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Sandport Way, Leith, Edinburgh

Sandport Way, Edinburgh

Solar Photovoltaic (PV) Feasibility Study for Housing Association Homes

Overview

This case study examines the possibility of retrofitting solar PVs to an existing block of flats in the Leith area of the City of Edinburgh. Benefits of this low & zero carbon technology include reducing electricity costs for the tenants, tackling fuel poverty, whilst at the same time reducing the carbon dioxide emissions. 

This study investigated the potential for PV panels and assessed the following:

  • Location and type(s) of PV panels to maximise solar gain, including output and returns
  • Benefits of Feed-in Tariff in relation to provision of solar PVs
  • Restrictions on PV placement on buildings in conservation area
  • Changes to the government’s Feed-in Tariff scheme, and introduced stipulations

Approach

Technical scope of study

The building at Sandport Way is a curved building which houses five blocks of flats. Tthe property is within the Leith Conservation Area, and as such planning permission would be required to install PV panels on the roof. For the purposes of the study, it is assumed that by locating the panels away from the principal elevation so they are not visible from street level, that planning permission would be given.

The building curves (as shown in the image below), and as such it was decided to divide the study into five areas (PV01 - PV05). The orientation of each section is:

  • PV01 - 25° southwest
  • PV02 - 5° southeast
  • PV03 - 25° southeast
  • PV04 - 40° southeast
  • PV05 - 40° southeast

The roof pitch (on the rear part of the split roof) is insufficient for the optimum gain from the PV panels, so additional framing would be required. The total area of PV panels which can be placed on the building is 156.4m².

The annual energy consumption in the communal areas of the five blocks has been extracted from electricity bills as provided by Port of Leith Housing Association. The total annual consumption and associated cost is:

  • PV01 - 210 kWh/yr  (£2,516)
  • PV02 - 41 kWh/yr  (£487)
  • PV03 - 44 kWh/yr  (£527)
  • PV04 - 47 kWh/yr  (£566)
  • PV05 - 44 kWh/yr  (£527)

It is hoped that a PV installation could reduce the consumption of grid electricity.

 

Sandport Way

Sandport Way - Satellite image, courtesy of TerraMetrics Map data ©2012 Google

Cost Analysis

The cost analysis of the solar PV systems in this report takes into consideration and evaluates the following information:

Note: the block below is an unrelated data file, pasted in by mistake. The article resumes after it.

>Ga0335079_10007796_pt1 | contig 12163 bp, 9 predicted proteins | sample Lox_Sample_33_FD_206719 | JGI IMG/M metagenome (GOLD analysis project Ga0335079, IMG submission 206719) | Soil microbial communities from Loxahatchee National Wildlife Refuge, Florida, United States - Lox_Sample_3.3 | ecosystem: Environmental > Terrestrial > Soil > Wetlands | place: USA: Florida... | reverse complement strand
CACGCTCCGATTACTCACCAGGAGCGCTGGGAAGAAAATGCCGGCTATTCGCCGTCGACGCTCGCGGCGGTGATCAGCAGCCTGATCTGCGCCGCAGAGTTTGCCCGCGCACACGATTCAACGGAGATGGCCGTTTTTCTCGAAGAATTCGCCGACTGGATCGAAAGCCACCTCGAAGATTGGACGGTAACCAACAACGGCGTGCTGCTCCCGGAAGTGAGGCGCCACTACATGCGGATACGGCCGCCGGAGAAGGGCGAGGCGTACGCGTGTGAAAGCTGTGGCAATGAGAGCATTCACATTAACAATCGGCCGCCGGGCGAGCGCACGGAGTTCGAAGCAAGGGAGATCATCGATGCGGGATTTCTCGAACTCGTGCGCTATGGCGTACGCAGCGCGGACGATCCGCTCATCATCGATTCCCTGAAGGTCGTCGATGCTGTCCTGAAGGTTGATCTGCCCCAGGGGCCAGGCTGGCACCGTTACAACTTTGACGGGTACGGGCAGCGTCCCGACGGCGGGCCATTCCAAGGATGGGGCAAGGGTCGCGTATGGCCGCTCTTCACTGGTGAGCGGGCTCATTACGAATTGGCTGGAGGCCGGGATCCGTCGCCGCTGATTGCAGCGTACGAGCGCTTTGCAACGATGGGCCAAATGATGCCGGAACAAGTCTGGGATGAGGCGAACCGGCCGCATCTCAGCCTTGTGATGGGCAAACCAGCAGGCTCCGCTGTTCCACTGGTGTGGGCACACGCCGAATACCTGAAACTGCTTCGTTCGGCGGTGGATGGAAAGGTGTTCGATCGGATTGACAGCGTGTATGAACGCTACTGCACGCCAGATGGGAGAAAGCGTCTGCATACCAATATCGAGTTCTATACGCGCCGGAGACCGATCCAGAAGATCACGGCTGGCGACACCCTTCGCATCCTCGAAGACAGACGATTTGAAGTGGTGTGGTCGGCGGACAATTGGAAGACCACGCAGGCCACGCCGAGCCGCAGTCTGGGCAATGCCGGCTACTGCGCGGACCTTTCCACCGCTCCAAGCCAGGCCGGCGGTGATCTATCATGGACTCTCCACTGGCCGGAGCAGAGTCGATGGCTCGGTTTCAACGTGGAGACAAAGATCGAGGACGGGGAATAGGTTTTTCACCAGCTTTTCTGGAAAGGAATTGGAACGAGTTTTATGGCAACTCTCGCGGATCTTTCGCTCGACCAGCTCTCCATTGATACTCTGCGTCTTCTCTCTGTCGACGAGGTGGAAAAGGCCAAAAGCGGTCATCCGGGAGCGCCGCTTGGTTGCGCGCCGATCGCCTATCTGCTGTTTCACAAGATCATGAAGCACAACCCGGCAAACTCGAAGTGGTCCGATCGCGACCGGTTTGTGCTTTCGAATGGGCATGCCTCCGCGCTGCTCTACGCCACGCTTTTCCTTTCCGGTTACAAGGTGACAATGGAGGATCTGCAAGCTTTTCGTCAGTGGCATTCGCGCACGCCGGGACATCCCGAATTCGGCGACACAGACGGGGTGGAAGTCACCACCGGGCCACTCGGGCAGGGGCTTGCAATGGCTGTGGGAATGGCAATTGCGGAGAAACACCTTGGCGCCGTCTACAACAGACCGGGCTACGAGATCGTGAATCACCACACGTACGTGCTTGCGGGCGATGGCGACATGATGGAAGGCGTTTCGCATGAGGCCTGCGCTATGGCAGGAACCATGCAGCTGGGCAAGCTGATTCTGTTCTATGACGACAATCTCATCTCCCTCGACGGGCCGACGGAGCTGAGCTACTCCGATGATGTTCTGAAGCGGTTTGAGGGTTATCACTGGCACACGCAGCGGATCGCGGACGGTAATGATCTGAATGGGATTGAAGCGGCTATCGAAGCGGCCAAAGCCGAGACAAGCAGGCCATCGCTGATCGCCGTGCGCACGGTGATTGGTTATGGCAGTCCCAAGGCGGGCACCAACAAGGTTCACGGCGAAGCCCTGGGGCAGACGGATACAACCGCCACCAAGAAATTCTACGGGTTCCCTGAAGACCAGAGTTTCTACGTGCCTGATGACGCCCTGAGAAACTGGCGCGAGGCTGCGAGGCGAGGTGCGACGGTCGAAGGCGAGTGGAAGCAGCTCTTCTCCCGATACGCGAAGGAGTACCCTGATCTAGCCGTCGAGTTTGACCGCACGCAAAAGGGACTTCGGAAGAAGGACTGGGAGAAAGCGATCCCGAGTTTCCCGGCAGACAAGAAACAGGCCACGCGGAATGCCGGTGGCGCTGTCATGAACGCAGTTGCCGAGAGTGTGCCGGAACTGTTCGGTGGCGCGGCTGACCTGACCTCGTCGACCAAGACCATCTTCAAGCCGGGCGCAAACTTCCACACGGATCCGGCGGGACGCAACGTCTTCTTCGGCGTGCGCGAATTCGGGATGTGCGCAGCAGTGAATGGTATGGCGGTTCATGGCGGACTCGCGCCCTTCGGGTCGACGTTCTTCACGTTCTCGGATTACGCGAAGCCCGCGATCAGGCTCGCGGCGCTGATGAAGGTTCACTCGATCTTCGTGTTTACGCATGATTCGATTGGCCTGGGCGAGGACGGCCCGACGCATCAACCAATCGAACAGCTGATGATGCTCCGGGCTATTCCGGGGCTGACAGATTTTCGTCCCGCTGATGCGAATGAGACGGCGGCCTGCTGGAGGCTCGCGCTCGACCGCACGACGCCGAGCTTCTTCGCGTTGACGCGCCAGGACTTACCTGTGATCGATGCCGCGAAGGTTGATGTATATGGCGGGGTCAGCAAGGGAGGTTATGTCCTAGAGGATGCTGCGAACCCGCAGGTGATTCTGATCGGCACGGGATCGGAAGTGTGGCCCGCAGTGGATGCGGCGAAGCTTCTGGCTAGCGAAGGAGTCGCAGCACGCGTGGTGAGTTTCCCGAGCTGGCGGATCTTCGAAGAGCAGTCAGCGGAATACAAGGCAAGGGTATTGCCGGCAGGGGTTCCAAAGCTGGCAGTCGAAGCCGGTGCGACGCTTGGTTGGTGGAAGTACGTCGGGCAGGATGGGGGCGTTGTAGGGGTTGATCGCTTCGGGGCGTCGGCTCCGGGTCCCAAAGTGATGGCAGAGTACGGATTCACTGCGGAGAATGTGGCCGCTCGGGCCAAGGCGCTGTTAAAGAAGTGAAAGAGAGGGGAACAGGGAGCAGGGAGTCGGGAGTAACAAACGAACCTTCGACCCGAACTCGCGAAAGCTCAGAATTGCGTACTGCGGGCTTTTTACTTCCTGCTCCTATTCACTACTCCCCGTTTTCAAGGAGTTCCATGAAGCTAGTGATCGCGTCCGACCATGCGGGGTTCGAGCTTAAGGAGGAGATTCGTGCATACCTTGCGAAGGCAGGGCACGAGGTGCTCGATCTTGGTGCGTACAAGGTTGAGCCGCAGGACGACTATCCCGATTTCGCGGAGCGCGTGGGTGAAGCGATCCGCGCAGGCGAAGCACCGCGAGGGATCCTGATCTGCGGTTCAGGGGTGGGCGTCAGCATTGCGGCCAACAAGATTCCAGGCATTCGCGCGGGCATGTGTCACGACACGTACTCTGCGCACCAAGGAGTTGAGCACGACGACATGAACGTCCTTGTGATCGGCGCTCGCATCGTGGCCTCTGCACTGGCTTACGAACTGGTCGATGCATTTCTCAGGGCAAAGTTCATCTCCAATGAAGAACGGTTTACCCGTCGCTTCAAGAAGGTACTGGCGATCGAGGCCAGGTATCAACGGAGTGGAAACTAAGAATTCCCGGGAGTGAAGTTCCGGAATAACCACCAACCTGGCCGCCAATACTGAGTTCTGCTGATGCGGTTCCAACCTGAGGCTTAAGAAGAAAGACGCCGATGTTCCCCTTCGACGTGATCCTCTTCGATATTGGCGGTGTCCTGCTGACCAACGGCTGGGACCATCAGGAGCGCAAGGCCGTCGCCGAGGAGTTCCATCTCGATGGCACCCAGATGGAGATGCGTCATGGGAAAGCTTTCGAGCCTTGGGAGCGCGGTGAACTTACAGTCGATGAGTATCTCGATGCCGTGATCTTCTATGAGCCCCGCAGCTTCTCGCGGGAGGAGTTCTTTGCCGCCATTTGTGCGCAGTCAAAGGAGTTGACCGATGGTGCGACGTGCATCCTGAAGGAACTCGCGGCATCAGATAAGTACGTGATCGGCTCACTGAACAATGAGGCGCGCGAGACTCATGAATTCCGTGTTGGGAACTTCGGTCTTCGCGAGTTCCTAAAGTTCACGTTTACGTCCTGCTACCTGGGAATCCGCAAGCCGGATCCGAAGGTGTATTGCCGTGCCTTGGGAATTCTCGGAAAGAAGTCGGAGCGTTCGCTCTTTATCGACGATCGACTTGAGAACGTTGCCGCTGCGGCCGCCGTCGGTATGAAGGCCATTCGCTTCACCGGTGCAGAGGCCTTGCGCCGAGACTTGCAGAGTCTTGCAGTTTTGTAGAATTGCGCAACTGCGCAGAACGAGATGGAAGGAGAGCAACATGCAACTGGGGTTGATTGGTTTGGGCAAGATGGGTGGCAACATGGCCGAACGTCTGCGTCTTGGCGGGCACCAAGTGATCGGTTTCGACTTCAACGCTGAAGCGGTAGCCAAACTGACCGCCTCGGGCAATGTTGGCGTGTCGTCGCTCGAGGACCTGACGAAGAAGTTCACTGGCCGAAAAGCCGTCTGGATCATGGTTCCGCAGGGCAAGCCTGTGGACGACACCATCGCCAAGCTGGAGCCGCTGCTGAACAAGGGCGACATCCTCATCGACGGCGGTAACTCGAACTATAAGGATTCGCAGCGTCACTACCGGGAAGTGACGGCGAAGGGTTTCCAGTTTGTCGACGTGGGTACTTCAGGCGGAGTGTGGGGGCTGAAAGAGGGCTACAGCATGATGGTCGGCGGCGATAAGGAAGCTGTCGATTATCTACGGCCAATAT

• Capital cost of materials
  • Labour to install such panels
  • VAT on labour & materials
  • Yearly estimated maintenance fee
  • Estimated inverter replacement (once every 20 years)
  • Decrease in solar panel efficiency
  • Feed in Tariff rate and its yearly increase in line with the Retail Price Index (RPI)
  • Savings made on electricity bill, based upon electricity price per kWh and its estimated increase with inflation
  • Electricity export at £0.31/kWh (if applicable)

A full breakdown of energy and income generation, cost of systems, and carbon dioxide savings are detailed in feasibility report.

  • PV01 - 25° southwest
  • PV02 - 5° southeast
  • PV03 - 25° southeast
  • PV04 - 40° southeast
  • PV05 - 40° southeast

Performance

The analysis process included modelling a number of PV panel sizes and technologies along with inverter size options for the five areas of the building. The modelling mechanism takes influence from the buildings orientation, roof tilt, size of available roof area and any shading that impacts upon the roof. Each PV and inverter option was simulated to obtain a yearly output of electricity and the number of panels required to achieve different output levels. The selection of the ‘best fit’ PV system was based upon the annual kilowatt/hour output to cost ratio.

The table below shows three options analysed which would be suitable for the area PV03.

  Option 1 Option 2 Option 3
Solar Panel Technology Monocrystalline  Monocrystalline Monocrystalline
Number of Modules 14 14 14
Power (wp) per Module 250 255 240
Total Power (kWp) 3.5 3.6 3.4
Number of Inverters 1 1 1
Size (kW) 3.5 3.5 3.0
Number of Strings 1 1 1
Produced Energy (kWh/y) 2,731 2,739 2,651
Specific Production (kWh/kWp/y) 780 767 789

 

A fourteen panel system would cost £12,400, including labour, framing and VAT, and the analysed systems have the potential to generate up to 63,900kWh of electricity, £22,800 from the FIT, £11,800 through savings on electricity bills and 33 tonnes carbon dioxide in a 25 year lifespan. Payback would be expected in year 14.

Lessons

One of the main drivers for making the investment for PV panels is the Feed in Tariff. Without this incentive for the production and export of energy, the pay back of such installations would rely only on the energy savings from the installation. It is for this reason that any changes to these tariffs can substantially affect any decision to invest in renewable technologies. This is further discussed in the report (downloadable on the right of this page).

PV systems are often sized or specified based on the amount of modelled or simulated energy required over the course of a year. It is important to appreciate that the PV system without a storage capacity i.e. batteries, will only generate power during daylight hours. Therefore, the calculation comparing the PV energy generation and the buildings energy demand should be granular enough to differentiate the day and night time energy demand profile.

 

It is of paramount importance to have an appreciation of the conservation zones and any listed building status. Early discussions with the local authority will allow for the best siting of PV panel installations during the design stage.

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Case Study

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